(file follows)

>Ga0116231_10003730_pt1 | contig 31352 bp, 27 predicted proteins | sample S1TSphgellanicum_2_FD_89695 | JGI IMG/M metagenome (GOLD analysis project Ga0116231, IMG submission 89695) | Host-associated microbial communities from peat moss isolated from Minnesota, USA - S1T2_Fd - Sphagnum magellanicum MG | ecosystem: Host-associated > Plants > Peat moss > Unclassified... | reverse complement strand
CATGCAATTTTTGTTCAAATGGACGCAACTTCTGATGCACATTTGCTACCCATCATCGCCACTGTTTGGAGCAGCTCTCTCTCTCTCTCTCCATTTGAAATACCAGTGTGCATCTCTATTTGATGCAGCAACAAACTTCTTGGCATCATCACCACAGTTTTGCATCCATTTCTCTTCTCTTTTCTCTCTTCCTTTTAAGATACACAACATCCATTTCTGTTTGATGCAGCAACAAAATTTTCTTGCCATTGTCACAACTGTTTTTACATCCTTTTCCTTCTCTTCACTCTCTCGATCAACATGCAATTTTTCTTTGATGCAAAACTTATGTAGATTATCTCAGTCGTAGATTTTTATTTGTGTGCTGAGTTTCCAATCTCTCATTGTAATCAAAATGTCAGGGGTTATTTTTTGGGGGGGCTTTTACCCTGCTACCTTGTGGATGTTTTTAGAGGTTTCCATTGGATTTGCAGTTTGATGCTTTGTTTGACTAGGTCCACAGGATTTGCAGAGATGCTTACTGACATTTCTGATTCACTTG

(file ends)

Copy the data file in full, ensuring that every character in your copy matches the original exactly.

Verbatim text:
>Ga0116231_10003730_pt1 | contig 31352 bp, 27 predicted proteins | sample S1TSphgellanicum_2_FD_89695 | JGI IMG/M metagenome (GOLD analysis project Ga0116231, IMG submission 89695) | Host-associated microbial communities from peat moss isolated from Minnesota, USA - S1T2_Fd - Sphagnum magellanicum MG | ecosystem: Host-associated > Plants > Peat moss > Unclassified... | reverse complement strand
CATGCAATTTTTGTTCAAATGGACGCAACTTCTGATGCACATTTGCTACCCATCATCGCCACTGTTTGGAGCAGCTCTCTCTCTCTCTCTCCATTTGAAATACCAGTGTGCATCTCTATTTGATGCAGCAACAAACTTCTTGGCATCATCACCACAGTTTTGCATCCATTTCTCTTCTCTTTTCTCTCTTCCTTTTAAGATACACAACATCCATTTCTGTTTGATGCAGCAACAAAATTTTCTTGCCATTGTCACAACTGTTTTTACATCCTTTTCCTTCTCTTCACTCTCTCGATCAACATGCAATTTTTCTTTGATGCAAAACTTATGTAGATTATCTCAGTCGTAGATTTTTATTTGTGTGCTGAGTTTCCAATCTCTCATTGTAATCAAAATGTCAGGGGTTATTTTTTGGGGGGGCTTTTACCCTGCTACCTTGTGGATGTTTTTAGAGGTTTCCATTGGATTTGCAGTTTGATGCTTTGTTTGACTAGGTCCACAGGATTTGCAGAGATGCTTACTGACATTTCTGATTCACTTG